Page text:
Sometimes we’re working with a new company that doesn’t have a logo yet. So we’re starting from scratch. Other times we’re working with an established company whose logo may be outdated, or just not as strong as it could be.

Whatever the case, we help our clients with logo development whenever it’s needed. A logo is the heart and soul of a company’s brand identity, and when someone’s building a great new website, they usually want to make sure a great logo is part of it.

Creating a logo isn’t easy. You have to blend a company’s products, personality, and presence together and somehow distill the mix into a single image. When I’m working on a logo design, here are some questions I ask to help determine whether or not the design is working.

  1. Is it clear? This refers to both visual clarity and conceptual clarity. On the visual side, can a viewer tell what the logo represents? Can it be scaled larger and smaller and still be readable? Is the typeface legible? And on the conceptual side, what message is the logo supposed to convey? Will viewers clearly understand it?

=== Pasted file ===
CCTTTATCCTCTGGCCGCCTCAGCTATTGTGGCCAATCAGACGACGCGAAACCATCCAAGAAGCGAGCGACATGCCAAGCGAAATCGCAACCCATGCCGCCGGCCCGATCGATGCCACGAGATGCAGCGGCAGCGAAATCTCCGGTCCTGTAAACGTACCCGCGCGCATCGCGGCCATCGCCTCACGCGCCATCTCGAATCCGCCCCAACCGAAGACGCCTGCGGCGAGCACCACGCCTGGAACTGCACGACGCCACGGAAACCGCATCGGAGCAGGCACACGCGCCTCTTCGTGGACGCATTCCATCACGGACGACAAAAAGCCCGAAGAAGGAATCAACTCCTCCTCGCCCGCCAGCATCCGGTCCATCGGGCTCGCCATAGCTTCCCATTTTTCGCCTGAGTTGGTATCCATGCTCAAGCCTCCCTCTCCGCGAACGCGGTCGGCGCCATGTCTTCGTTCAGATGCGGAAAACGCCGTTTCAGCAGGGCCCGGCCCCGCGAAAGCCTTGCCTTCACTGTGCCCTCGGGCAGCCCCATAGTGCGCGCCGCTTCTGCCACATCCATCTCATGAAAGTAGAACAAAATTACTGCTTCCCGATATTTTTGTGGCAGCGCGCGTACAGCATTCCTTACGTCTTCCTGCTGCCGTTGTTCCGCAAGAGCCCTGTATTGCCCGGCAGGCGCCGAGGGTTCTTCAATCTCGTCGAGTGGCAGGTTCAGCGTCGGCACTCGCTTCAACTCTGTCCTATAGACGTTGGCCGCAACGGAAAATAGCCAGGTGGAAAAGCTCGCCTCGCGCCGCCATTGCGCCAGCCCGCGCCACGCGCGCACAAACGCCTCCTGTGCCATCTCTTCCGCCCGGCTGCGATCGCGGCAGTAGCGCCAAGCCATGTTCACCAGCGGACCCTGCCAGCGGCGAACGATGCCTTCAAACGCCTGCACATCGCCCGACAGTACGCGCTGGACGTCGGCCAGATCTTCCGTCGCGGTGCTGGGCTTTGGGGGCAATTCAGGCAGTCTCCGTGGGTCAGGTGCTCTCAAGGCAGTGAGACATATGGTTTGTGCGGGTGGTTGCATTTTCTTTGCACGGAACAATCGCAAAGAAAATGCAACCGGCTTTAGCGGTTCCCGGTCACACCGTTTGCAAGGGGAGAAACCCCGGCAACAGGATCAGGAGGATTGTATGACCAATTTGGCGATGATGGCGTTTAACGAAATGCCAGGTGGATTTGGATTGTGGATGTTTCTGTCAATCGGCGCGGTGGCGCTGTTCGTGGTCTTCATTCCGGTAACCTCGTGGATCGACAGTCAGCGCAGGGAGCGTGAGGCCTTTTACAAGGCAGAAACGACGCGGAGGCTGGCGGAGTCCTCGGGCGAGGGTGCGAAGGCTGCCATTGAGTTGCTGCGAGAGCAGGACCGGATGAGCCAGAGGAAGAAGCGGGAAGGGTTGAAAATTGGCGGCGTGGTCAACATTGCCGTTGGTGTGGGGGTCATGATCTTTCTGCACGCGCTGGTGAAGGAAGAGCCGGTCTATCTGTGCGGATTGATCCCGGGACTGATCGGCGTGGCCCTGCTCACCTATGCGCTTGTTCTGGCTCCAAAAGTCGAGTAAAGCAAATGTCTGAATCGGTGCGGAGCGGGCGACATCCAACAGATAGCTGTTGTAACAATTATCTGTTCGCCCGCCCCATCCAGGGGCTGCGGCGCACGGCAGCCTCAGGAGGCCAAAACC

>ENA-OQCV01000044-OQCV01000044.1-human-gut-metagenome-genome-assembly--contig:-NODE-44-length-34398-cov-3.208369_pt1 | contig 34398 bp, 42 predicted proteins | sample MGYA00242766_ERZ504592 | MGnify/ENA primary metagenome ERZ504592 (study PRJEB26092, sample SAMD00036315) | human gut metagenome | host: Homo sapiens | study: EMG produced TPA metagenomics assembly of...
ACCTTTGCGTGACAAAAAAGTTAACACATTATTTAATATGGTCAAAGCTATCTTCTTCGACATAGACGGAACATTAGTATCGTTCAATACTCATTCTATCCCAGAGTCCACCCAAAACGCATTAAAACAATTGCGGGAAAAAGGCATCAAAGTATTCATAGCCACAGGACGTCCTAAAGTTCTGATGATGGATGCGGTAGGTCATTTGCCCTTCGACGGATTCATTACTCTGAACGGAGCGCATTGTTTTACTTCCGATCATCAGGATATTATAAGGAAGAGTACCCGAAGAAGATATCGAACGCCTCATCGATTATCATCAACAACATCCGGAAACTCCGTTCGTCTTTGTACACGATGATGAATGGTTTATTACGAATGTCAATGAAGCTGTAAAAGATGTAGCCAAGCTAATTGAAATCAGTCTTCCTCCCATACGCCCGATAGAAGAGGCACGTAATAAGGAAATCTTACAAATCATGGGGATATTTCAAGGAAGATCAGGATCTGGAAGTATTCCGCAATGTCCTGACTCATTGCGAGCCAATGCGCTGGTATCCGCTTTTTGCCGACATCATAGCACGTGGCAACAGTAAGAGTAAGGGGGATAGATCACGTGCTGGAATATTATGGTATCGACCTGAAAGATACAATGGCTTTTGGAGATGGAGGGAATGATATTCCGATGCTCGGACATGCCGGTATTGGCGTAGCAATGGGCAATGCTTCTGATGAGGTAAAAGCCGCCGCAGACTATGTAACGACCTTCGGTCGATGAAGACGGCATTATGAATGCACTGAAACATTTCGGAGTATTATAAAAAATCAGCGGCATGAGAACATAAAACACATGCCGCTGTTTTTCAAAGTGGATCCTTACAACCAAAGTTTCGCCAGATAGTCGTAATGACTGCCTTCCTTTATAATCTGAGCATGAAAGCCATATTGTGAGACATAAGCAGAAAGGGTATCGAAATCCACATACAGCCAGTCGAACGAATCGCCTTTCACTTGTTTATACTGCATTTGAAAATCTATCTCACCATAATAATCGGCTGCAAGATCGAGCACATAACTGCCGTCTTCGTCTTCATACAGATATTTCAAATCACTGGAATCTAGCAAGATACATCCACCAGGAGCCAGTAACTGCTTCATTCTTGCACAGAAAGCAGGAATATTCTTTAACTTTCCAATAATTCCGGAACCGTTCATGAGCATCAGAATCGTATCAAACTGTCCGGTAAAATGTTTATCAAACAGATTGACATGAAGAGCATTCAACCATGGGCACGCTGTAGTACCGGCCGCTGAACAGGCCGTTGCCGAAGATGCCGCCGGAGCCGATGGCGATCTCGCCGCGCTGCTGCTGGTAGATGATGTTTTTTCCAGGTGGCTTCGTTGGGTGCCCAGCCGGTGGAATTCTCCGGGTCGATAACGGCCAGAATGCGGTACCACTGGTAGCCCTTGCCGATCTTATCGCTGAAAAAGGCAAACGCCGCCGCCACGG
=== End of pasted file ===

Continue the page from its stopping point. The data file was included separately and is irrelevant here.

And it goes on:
2. Is it unique? How well does the logo create a unique identity for your company? Does it set you apart from your competitors? Does it help you stand out – but without being so off-the-wall that it confuses or offends viewers?
  3. Is it clever? In a nutshell, does the design make you smile? Does it have a hidden image, like the arrow in the FedEx logo or the Golden Gate Bridge in the Cisco logo? Does it have a hidden message, like the sun inside the BP logo that suggests renewable energy?

Asking these questions isn’t a magic formula. Logo design is still more art than science. But it can help keep you on the right track, and help you spot weaknesses in a potential design.

Want to talk about your logo or site design? Contact us anytime.

, ,

New Demo Reel & Studio Tour

[hana-flv-player video=’/wp-content/uploads/2010/02/atomic_final_vmed.flv.flv’ /]

We had the pleasure over the last three weeks of having Casey Spitnale, an intern from The School of Advertising Art join our team. Casey is an uber-talented young designer with a passion for interactive and motion design. We gave Casey a rough idea for a motion design piece that would show off the killer design work and not-so-serious environment of Atomic Interactive. Casey infused his creativity and technical knowledge to create a fun, professional looking piece that exceeded our expectations.